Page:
If you're looking for a bright and breezy getaway this weekend, enjoying - or indeed enduring - James Franco's Child of God will be far from your thoughts. Child of God is an American drama co-written and directed by Franco, based on the novel by Cormac McCarthy and starring Scott Haze. It was selected to be screened at the 70th Venice International Film Festival and was also an official selection of the 2013 Toronto Film Festival.
It's a hard sell, based on the third novel by Cormac, which was first published in 1973. Child of God depicts the life of a violent outcast - played with astonishing realism by Haze - in 1960s Tennessee. Lester Ballard, described by the author as "a child of God much like yourself perhaps", is one seriously disturbed individual. This being the 60s however, he is allowed to exist outside of social order. Ballard lives in the woods and spends most of his time alone. Socially inept and (arguably) mentally challenged, contact with the real world comes only when he antagonises the local community, brandishing firearms and threatening their livelihoods.
The novel is split into three segments, so too is Franco's film. It's a depressing journey, but then, who in their right mind goes into a film about necrophilia expecting hugs and puppies? As the film progresses Lester becomes more and more detached, living in caves, making friends with stuffed toys, murdering locals and having sex with their corpses. The camera rarely leaves his side, so it's a good job Haze is up to the task. He's truly outstanding here, painstakingly so. In fact, you could also argue that, at times, his performance is too extreme. There's only so much bodily fluid I can take in one sitting. I should rephrase that.
Much has been made of Franco's involvement, but Child of God should be judged on its own merits. There might be truth in the notion that this adaptation would've fared better had the director not been Franco. He has been - particularly in the American press - an easy target of late. He recently took part in a televised comedy roast, and it's all too easy to knock an 'artist' for having less fingers than pies, but in truth, Child of God is a competent adaptation of some very bleak source material.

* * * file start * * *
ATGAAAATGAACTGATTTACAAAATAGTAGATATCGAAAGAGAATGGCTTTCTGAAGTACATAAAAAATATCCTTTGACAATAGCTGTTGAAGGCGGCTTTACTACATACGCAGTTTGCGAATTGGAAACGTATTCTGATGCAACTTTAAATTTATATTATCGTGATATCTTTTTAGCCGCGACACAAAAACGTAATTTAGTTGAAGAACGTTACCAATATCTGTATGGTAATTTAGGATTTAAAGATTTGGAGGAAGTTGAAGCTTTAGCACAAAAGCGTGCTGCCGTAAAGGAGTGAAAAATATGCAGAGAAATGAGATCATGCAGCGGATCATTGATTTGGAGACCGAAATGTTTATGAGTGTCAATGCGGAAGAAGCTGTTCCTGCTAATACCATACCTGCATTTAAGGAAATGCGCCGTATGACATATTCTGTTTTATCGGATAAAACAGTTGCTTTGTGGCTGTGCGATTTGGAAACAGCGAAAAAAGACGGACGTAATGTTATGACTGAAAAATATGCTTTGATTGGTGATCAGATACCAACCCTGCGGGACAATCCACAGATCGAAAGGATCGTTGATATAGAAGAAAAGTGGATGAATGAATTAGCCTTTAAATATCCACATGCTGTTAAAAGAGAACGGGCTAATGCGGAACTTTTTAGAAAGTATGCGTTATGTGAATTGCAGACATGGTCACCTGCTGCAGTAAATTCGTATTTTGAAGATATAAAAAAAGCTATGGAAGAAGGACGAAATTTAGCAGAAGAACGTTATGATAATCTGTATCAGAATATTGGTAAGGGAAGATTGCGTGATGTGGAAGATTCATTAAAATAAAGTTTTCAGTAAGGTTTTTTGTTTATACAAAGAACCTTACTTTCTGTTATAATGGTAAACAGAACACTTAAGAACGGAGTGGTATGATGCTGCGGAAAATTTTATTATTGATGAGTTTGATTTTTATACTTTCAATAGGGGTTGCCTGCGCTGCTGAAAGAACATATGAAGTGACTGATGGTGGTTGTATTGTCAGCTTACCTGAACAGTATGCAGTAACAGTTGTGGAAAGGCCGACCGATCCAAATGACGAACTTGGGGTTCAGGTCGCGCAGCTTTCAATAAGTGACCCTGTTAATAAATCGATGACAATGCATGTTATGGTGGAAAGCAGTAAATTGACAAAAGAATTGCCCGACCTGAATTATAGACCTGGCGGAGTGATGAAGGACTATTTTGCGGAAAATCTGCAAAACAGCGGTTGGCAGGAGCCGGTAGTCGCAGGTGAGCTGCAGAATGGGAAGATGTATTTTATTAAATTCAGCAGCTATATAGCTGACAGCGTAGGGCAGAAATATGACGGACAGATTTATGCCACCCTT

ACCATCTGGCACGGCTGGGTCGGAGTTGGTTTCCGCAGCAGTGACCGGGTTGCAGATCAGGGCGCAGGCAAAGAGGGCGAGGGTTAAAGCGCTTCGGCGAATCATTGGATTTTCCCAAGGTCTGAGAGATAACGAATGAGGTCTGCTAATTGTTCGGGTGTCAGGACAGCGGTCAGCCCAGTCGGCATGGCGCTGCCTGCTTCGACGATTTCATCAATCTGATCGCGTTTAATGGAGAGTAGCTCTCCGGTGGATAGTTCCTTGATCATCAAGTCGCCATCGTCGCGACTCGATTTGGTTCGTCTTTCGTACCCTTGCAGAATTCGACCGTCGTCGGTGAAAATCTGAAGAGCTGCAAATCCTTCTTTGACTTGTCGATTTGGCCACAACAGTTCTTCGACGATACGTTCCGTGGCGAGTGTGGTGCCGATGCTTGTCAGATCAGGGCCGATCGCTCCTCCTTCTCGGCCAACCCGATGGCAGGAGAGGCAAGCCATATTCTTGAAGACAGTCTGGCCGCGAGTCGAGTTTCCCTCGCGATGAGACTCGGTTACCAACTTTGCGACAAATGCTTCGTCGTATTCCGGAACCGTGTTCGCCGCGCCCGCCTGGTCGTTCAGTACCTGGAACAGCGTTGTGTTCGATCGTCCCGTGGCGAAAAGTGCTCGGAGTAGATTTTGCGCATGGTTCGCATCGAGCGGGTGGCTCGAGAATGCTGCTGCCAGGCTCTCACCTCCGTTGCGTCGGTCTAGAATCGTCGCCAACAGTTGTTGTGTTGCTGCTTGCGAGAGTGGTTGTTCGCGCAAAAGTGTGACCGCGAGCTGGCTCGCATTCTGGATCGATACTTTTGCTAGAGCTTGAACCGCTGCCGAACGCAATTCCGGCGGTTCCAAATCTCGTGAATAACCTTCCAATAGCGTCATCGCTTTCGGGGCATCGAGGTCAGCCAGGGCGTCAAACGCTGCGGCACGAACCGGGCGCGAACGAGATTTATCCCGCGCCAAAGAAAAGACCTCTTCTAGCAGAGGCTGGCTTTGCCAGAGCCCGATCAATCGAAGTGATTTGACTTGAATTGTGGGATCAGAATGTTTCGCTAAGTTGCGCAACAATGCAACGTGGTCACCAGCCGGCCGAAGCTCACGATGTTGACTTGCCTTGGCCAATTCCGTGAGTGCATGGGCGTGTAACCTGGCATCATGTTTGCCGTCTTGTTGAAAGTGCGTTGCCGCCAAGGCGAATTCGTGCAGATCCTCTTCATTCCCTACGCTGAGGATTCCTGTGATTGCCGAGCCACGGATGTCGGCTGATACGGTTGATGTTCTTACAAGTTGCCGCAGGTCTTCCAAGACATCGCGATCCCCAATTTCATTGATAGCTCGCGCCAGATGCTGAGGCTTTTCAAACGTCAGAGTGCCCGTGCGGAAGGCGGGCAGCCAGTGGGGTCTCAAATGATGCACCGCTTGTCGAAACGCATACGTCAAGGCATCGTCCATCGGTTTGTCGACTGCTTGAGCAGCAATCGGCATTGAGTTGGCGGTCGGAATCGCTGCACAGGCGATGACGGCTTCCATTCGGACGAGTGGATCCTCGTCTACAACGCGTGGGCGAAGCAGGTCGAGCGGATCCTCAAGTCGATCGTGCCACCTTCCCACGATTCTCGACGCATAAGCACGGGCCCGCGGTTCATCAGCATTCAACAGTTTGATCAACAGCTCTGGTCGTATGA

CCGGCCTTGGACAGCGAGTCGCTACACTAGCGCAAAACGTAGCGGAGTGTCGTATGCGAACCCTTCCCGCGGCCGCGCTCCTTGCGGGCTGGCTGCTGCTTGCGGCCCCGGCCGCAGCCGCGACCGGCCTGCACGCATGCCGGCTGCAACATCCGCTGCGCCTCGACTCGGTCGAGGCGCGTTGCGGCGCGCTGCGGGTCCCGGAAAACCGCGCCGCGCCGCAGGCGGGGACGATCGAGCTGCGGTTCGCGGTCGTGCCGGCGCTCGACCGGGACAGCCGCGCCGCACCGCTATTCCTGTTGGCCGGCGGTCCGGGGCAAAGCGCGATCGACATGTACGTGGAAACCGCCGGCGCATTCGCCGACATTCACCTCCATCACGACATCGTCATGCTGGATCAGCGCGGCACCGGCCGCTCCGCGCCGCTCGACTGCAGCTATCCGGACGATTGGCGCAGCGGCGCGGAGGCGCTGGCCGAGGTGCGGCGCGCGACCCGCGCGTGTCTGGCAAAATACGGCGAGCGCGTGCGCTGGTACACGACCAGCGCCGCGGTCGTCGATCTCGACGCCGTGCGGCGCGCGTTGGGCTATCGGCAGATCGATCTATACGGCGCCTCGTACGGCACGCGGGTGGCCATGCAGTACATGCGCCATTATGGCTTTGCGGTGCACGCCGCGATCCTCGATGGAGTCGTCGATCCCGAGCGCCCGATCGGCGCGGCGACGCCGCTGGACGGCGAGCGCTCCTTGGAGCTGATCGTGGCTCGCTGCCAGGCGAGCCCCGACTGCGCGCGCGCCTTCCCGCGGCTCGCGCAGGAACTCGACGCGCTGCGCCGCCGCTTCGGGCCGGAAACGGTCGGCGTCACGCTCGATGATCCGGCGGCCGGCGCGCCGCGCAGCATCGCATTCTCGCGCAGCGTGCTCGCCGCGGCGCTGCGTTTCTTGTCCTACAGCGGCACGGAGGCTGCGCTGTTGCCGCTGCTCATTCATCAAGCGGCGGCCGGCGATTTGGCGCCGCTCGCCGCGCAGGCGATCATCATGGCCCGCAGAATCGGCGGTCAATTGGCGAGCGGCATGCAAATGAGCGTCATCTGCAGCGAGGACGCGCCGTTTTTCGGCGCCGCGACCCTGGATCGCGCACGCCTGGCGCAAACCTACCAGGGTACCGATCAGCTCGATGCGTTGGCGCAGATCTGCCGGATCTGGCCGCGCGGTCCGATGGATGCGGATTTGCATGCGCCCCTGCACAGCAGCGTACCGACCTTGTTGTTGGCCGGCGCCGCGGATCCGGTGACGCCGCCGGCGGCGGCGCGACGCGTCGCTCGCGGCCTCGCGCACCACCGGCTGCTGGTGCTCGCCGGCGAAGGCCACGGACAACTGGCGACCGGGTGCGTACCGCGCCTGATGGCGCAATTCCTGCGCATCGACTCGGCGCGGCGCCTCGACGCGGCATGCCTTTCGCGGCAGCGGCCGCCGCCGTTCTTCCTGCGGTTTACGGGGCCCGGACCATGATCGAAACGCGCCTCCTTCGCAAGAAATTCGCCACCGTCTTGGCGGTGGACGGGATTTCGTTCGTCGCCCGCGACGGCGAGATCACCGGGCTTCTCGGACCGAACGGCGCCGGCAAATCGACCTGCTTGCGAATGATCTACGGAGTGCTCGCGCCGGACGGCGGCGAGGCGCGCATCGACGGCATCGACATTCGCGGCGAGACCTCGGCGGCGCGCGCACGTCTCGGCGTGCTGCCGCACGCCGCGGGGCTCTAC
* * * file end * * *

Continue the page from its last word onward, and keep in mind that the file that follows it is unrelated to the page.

This was never going to be easy, and yes, most of the recognition should go to Haze not Franco, but Franco's solid if unspectacular direction shouldn't go unnoticed either. Besides Haze, performances are a little bit hit and miss, and Franco's script doesn't allow for any significant character development, but the County sheriff (Tim Blake Nelson) and his deputy (Jim Parrack) standout from an otherwise lukewarm crowd. Franco even pops up at the end, but his appearance is an unnecessary indulgence, which threatens to loosen the film's grip.
Child of God offers no redemption, no silver lining and precious little compassion, alienating casual viewers and frustrating audiences when things get too pedestrian. It's too one-note at times, and were it not for Haze's demented turn, I too would have joined the passing crowd.